Course Syllabus

Department of Mathematics and Computer Science



COURSE ID: CSC-455
COURSE NAME: Mathematical and Statistical Software
CREDITS: 3

TEXT BOOK

    Introduction to Systems Thinking (STELLA)

INSTRUCTOR INFORMATION

***To be provided for each section***

COURSE GOALS- STUDENT LEARNER OUTCOMES

    This course will introduce the student to the currently available mathematical and statistical software on personal computers in particular, and mainframes in general. Hands-on activities with software items will form a major part of the course. The student will be trained not only to use the software items, but also interpret the results meaningfully as related to specific applications situations. The course is designed primarily for students interested in scientific and statistical computing and analysis. Report writing will be required on all projects.

PREREQUISITE          CSC-159 (Programming II) and MAT-107 (Finite Math)

COURSE OBJECTIVES

    The student should
  • Learn the science of mathematical modeling
  • Become proficient in using software packages such as Agent Sheets 2.2 (for building agent-based models) and STELLA 8.1 (for building continuous models).
  • Use software tools for building and evaluating models of real-world phenomena.
  • Become familiar with web authoring.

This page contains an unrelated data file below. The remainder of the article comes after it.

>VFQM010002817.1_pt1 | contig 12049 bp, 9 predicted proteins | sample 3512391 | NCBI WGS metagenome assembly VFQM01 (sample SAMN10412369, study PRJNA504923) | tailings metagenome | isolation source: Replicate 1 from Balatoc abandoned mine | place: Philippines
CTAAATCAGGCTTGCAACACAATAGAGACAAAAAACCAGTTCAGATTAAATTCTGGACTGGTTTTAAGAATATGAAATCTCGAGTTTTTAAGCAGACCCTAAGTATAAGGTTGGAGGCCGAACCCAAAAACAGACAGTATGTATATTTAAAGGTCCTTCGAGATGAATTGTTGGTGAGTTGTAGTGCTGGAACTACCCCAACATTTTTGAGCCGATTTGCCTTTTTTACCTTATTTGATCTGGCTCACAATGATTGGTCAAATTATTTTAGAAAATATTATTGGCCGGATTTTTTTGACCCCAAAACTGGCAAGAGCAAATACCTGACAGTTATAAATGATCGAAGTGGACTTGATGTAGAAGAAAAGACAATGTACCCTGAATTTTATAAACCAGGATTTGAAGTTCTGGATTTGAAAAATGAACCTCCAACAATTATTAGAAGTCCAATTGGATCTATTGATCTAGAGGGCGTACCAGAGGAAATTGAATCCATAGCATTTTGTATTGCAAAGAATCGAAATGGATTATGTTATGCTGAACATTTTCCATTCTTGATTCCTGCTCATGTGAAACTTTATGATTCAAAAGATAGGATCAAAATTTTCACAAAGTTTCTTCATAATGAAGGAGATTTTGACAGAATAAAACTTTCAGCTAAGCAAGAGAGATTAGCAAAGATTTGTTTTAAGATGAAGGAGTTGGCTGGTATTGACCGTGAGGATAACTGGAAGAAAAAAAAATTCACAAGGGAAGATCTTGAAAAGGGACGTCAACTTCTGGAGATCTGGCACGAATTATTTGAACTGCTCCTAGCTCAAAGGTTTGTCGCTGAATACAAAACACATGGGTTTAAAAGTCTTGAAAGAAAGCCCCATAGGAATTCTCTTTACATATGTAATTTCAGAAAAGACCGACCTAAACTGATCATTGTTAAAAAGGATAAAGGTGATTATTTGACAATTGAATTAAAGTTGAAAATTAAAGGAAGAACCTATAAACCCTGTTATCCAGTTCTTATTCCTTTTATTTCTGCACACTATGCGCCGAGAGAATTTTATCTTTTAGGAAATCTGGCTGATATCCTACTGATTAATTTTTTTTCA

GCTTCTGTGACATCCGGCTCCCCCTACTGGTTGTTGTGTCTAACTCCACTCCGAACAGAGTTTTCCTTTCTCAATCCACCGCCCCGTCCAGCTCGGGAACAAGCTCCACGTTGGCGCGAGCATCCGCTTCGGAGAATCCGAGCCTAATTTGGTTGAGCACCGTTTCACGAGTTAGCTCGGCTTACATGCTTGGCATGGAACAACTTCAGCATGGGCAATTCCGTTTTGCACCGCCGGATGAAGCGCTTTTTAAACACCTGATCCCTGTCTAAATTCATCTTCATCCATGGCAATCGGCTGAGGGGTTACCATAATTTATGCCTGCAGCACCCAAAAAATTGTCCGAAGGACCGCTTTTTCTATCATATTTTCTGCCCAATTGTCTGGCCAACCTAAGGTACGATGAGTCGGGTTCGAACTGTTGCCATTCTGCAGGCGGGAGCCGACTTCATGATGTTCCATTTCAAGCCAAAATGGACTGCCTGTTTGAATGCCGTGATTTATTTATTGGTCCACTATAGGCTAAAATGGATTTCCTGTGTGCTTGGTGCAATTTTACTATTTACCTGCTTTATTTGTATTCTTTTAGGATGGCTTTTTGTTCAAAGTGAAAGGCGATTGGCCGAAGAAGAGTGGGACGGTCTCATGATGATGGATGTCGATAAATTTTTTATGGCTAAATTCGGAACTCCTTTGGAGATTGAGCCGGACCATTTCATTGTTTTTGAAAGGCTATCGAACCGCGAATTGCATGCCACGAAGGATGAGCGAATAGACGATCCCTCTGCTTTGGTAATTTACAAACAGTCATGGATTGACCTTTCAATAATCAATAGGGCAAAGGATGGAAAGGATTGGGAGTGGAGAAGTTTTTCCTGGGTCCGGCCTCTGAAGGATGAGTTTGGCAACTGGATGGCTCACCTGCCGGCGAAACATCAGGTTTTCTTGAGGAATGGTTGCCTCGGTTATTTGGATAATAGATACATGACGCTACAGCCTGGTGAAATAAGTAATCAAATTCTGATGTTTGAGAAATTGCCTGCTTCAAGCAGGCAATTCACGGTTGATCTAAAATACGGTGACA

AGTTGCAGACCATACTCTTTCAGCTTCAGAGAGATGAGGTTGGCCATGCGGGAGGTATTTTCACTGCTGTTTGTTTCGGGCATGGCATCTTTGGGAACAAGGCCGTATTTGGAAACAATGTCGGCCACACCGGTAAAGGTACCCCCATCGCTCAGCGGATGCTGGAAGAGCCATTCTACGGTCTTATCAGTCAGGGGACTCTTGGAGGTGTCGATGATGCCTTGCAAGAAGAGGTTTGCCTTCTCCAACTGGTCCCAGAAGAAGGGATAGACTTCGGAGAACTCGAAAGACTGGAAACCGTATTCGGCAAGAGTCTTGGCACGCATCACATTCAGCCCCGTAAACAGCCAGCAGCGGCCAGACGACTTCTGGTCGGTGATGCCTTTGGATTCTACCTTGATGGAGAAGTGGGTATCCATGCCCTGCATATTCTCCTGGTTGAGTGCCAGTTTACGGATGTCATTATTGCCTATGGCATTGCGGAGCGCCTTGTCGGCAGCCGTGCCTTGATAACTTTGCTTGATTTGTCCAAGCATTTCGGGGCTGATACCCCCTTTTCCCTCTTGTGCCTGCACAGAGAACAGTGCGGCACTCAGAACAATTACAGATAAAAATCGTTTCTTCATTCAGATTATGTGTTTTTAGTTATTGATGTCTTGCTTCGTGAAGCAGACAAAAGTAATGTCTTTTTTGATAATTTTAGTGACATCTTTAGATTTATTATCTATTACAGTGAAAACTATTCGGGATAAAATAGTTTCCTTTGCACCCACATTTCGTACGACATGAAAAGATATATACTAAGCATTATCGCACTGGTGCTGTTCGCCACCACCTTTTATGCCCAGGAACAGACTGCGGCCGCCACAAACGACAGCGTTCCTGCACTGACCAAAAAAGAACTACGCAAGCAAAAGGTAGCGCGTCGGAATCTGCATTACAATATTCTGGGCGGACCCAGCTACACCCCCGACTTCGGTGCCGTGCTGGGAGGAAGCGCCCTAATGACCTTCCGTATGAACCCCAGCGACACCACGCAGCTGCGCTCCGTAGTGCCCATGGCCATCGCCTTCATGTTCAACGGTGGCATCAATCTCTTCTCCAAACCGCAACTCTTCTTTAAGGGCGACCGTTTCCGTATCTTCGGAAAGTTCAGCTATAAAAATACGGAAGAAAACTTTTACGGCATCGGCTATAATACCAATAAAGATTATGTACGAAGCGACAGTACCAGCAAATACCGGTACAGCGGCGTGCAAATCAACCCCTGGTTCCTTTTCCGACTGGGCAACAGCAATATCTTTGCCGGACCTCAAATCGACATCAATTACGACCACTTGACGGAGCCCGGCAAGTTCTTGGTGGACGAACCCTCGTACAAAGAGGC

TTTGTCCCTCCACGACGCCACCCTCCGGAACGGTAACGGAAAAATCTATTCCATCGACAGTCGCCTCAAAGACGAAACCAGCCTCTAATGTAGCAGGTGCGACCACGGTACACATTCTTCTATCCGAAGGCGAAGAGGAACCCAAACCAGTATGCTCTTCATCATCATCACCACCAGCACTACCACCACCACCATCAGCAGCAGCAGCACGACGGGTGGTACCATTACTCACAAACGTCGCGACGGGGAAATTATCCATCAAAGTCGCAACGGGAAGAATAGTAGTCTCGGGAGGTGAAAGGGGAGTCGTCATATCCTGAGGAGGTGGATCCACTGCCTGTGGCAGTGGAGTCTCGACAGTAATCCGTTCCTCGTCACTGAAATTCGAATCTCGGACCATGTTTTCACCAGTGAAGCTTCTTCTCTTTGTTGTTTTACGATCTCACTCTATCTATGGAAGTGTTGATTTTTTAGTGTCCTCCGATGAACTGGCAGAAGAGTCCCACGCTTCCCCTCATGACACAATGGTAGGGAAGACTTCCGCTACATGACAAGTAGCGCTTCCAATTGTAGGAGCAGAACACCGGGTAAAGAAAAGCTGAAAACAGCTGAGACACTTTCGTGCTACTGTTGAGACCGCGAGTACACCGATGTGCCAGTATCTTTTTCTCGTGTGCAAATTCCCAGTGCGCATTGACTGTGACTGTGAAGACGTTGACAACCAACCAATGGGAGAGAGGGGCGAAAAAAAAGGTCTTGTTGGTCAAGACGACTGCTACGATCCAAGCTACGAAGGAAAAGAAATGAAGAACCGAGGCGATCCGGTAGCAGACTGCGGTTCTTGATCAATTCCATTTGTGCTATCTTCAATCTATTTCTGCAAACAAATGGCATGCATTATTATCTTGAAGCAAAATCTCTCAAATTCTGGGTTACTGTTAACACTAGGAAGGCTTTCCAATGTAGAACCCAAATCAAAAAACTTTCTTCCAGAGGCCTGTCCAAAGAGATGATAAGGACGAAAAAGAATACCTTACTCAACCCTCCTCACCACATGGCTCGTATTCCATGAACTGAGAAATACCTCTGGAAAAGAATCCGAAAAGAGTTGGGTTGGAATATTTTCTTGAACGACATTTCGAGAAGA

• Be able to carry scientific and statistical computing and analysis using software packages.
  • Develop skills in technical report writing.

TENTATIVE SCHEDULE OF WEEKLY ASSIGNMENTS

This is a lab-based course. Students will be required to propose, build and simulate models of relevant real-world problems (tentatively based on the student's major). One agent-based model (using AgentSheets 2.2) and one continuous model (using STELLA) will be built by each student. For the final project, the student will be allowed to choose which simulation software is appropriate for whatever models the student proposes.

COURSE ASSESSMENT- LEARNING OPPORTUNITIES*

  • Computer Projects

            Computer Projects will be given on material covered in class. General computer labs are available throughout the campus for students to do their work. The students are encouraged to make regular visits during office hours, to meet in study groups, and to use the Computer/ Programming Tutors from the School of Natural Sciences.

  • Late Work And Make-Ups

            All computer projects, assignments, quizzes and exams must be completed by the scheduled date. Late assignments or make-up tests or quizzes will only be allowed with official documentation and grades may be lowered. To qualify for a make-up, a student must have notified the professor and rescheduled in a timely manner.